In the remote far reaches of the Northern Territory, Groote Eylandt is a journey through thousands of years of remarkable Aboriginal culture few tourists are lucky enough to experience.
Groote Eylandt looms surprisingly large through my window of Airnorth’s 76-seater on our flight from Darwin.The fourth largest island in Australia after Tasmania, Melville and Kangaroo, it measures 50 kilometres from east to west and 60 kilometres from north to south. Part of an archipelago of 40 smaller islands, it’s home to the Warnindilyakwa people. Their Anindilyakwa language is thought to be one of the most ancient in Australia. Uncommonly for Indigenous groups, it is the first language spoken by all 14 clans here.
Ask around and you won’t find too many who have heard of Groote Eylandt (Dutch for “Great Island”) or know of its whereabouts in the Gulf of Carpentaria (off the east coast of Arnhem Land).
The Anindilyakwa, as they are known, have lived here for some 8,000 years. Today, Groote is home to 1,500 people across three main Indigenous communities: Angurugu, Milyakburra and Umbakumba.
Around 400 years ago, the Makassans were the first foreigners to set foot on Groote, when they began travelling from Indonesia in search of trepang (sea cucumber), visiting the island up until 1908.
These days, tourism is still in its infancy and it’s multi-billion-dollar business GEMCO (Groote Eylandt Mining Company) — in operation since the 1960s — that keeps the island humming. Groote produces more than 3.8 million tonnes of manganese ore a year. That’s around a quarter of the world’s requirements.
Since manganese is a finite resource, it’s only recently that Groote — with permission of the local Aboriginal Land Council — has been opened up to the public, promoting itself as a world-class fishing mecca and welcoming involvement with its remote Indigenous communities.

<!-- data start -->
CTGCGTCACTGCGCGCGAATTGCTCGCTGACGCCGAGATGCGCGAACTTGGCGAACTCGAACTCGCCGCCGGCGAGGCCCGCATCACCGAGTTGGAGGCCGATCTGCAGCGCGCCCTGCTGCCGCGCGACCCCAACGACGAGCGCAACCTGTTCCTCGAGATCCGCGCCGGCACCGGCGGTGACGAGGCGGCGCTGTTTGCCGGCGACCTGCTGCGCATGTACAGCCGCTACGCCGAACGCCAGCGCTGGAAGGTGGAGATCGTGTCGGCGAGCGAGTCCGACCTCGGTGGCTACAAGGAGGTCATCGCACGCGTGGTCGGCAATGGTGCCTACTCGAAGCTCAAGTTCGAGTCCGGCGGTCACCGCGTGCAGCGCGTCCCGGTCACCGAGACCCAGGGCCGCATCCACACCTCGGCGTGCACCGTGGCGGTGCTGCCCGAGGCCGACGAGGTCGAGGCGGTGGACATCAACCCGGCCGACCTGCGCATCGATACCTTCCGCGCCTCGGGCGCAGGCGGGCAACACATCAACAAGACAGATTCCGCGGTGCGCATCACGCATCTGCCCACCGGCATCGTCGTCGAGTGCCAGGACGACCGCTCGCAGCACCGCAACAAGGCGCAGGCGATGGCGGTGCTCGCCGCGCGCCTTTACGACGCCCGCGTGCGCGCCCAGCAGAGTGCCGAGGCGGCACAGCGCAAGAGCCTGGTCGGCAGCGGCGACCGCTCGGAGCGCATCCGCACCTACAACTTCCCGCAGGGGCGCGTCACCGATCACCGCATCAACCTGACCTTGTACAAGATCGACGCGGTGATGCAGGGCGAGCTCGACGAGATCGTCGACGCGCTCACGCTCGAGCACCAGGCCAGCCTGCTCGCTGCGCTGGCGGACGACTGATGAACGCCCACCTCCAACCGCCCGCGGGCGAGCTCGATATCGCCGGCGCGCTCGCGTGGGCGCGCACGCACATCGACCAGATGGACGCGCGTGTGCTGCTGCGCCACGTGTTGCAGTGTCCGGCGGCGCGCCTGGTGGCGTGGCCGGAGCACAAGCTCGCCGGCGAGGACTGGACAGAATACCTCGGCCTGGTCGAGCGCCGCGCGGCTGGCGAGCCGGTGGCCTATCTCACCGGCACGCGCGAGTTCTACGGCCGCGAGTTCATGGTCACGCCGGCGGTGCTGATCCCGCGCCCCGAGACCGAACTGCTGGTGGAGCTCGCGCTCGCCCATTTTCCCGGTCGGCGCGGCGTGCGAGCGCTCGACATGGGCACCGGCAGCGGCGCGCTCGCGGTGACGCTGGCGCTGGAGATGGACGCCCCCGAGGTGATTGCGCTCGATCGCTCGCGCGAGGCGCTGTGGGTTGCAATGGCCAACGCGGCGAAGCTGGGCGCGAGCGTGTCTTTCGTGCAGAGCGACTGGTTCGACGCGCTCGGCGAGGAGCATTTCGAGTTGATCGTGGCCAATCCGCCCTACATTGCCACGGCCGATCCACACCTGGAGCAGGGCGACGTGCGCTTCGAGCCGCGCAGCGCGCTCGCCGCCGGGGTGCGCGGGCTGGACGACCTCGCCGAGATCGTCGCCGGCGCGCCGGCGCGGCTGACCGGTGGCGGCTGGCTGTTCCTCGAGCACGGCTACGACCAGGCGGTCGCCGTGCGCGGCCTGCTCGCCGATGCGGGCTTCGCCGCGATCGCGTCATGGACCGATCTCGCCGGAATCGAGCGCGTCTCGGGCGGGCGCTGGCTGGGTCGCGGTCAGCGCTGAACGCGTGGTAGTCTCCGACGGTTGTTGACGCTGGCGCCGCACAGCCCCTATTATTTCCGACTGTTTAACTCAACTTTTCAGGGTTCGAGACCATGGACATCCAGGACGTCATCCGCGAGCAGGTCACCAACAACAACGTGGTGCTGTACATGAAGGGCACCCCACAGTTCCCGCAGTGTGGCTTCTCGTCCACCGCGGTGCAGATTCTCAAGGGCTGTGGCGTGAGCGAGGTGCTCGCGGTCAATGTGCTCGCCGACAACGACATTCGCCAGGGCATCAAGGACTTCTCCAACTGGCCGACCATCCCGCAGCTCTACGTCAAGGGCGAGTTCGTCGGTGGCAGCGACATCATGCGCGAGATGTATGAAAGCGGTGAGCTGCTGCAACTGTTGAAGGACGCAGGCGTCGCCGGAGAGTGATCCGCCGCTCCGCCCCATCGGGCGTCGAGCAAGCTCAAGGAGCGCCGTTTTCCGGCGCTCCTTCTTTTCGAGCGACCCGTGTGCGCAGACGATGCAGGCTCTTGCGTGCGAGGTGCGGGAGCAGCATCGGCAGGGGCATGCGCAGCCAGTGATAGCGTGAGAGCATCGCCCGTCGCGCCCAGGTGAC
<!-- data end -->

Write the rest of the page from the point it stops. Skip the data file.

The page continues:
The arrivals hall of Groote’s rustic airport is a hive of fluoro GEMCO safety vests.There’s a cherry welcoming sign and another that proclaims Groote Eylandt cane toad-free. Making his way through the sea of fly-in fly-out miners is my driver, who escorts me to a four-wheel drive for the ride to my accommodation at Groote Eylandt Lodge.
Set in extensive grounds and linked by timber walkways, the Lodge is made up of 60 waterfront suites, plus a day spa, fishing lodge and swimming pool.
Getting to grips with Groote
My prior knowledge of Groote, I confess, was a little deficient. I’ve come for an outback adventure and to try my hand at fishing. I’ve heard that even a novice like me can drop a line from one of two luxury fishing boats — East Wind and West Wind — and have the fish jump right onto the end of your hook.
Swimming in the sea isn’t an option, unless you want to dodge crocs — or sharks. “Don’t worry about the crocs; it’s the sharks that are the problem. There are hundreds of ’em!” warns Scotty, our Indigenous guide. And he wasn’t wrong — I kept hauling in reef sharks whenever I cast out my line!